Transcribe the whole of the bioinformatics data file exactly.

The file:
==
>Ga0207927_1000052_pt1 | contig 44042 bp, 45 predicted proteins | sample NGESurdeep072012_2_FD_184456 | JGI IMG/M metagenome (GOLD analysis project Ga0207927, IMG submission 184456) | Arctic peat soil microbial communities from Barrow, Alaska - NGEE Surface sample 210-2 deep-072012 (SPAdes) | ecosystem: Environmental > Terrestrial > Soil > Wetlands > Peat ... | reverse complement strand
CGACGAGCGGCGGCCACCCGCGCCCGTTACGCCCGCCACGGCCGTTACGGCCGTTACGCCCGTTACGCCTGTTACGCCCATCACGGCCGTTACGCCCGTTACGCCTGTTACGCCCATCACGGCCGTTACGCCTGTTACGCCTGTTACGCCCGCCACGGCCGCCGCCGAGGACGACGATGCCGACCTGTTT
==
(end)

>Ga0207927_1000052_pt1 | contig 44042 bp, 45 predicted proteins | sample NGESurdeep072012_2_FD_184456 | JGI IMG/M metagenome (GOLD analysis project Ga0207927, IMG submission 184456) | Arctic peat soil microbial communities from Barrow, Alaska - NGEE Surface sample 210-2 deep-072012 (SPAdes) | ecosystem: Environmental > Terrestrial > Soil > Wetlands > Peat ... | reverse complement strand
CGACGAGCGGCGGCCACCCGCGCCCGTTACGCCCGCCACGGCCGTTACGGCCGTTACGCCCGTTACGCCTGTTACGCCCATCACGGCCGTTACGCCCGTTACGCCTGTTACGCCCATCACGGCCGTTACGCCTGTTACGCCTGTTACGCCCGCCACGGCCGCCGCCGAGGACGACGATGCCGACCTGTTT